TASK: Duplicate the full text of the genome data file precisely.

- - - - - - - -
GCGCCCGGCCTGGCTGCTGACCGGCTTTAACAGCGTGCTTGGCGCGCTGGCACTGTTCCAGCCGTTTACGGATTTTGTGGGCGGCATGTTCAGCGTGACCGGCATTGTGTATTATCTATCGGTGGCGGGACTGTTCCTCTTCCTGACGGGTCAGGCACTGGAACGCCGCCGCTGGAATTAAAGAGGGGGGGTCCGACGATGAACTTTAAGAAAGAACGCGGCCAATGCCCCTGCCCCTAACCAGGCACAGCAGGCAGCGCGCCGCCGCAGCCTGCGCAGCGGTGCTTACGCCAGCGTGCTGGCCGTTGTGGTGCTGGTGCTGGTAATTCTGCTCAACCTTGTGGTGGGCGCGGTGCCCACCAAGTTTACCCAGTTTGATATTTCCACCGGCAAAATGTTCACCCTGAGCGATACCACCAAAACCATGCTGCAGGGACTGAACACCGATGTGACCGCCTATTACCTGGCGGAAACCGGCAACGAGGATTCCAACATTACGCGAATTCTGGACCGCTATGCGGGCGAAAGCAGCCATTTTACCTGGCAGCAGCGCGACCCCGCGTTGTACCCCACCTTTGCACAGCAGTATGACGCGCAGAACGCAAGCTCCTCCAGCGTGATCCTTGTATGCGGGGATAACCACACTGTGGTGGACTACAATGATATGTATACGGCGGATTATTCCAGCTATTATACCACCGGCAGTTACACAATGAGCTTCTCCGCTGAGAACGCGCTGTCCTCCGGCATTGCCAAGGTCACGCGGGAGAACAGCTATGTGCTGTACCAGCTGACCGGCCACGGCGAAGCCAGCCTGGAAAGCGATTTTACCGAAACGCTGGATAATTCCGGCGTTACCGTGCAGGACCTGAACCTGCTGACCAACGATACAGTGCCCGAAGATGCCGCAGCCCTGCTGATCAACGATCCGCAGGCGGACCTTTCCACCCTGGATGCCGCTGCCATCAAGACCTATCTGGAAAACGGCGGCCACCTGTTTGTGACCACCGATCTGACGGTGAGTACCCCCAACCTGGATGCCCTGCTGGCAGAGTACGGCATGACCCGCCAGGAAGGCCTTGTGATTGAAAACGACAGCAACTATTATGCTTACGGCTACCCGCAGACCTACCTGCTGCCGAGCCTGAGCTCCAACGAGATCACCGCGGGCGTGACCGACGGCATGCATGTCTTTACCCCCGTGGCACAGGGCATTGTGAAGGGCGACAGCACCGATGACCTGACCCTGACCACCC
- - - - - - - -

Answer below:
GCGCCCGGCCTGGCTGCTGACCGGCTTTAACAGCGTGCTTGGCGCGCTGGCACTGTTCCAGCCGTTTACGGATTTTGTGGGCGGCATGTTCAGCGTGACCGGCATTGTGTATTATCTATCGGTGGCGGGACTGTTCCTCTTCCTGACGGGTCAGGCACTGGAACGCCGCCGCTGGAATTAAAGAGGGGGGGTCCGACGATGAACTTTAAGAAAGAACGCGGCCAATGCCCCTGCCCCTAACCAGGCACAGCAGGCAGCGCGCCGCCGCAGCCTGCGCAGCGGTGCTTACGCCAGCGTGCTGGCCGTTGTGGTGCTGGTGCTGGTAATTCTGCTCAACCTTGTGGTGGGCGCGGTGCCCACCAAGTTTACCCAGTTTGATATTTCCACCGGCAAAATGTTCACCCTGAGCGATACCACCAAAACCATGCTGCAGGGACTGAACACCGATGTGACCGCCTATTACCTGGCGGAAACCGGCAACGAGGATTCCAACATTACGCGAATTCTGGACCGCTATGCGGGCGAAAGCAGCCATTTTACCTGGCAGCAGCGCGACCCCGCGTTGTACCCCACCTTTGCACAGCAGTATGACGCGCAGAACGCAAGCTCCTCCAGCGTGATCCTTGTATGCGGGGATAACCACACTGTGGTGGACTACAATGATATGTATACGGCGGATTATTCCAGCTATTATACCACCGGCAGTTACACAATGAGCTTCTCCGCTGAGAACGCGCTGTCCTCCGGCATTGCCAAGGTCACGCGGGAGAACAGCTATGTGCTGTACCAGCTGACCGGCCACGGCGAAGCCAGCCTGGAAAGCGATTTTACCGAAACGCTGGATAATTCCGGCGTTACCGTGCAGGACCTGAACCTGCTGACCAACGATACAGTGCCCGAAGATGCCGCAGCCCTGCTGATCAACGATCCGCAGGCGGACCTTTCCACCCTGGATGCCGCTGCCATCAAGACCTATCTGGAAAACGGCGGCCACCTGTTTGTGACCACCGATCTGACGGTGAGTACCCCCAACCTGGATGCCCTGCTGGCAGAGTACGGCATGACCCGCCAGGAAGGCCTTGTGATTGAAAACGACAGCAACTATTATGCTTACGGCTACCCGCAGACCTACCTGCTGCCGAGCCTGAGCTCCAACGAGATCACCGCGGGCGTGACCGACGGCATGCATGTCTTTACCCCCGTGGCACAGGGCATTGTGAAGGGCGACAGCACCGATGACCTGACCCTGACCACCC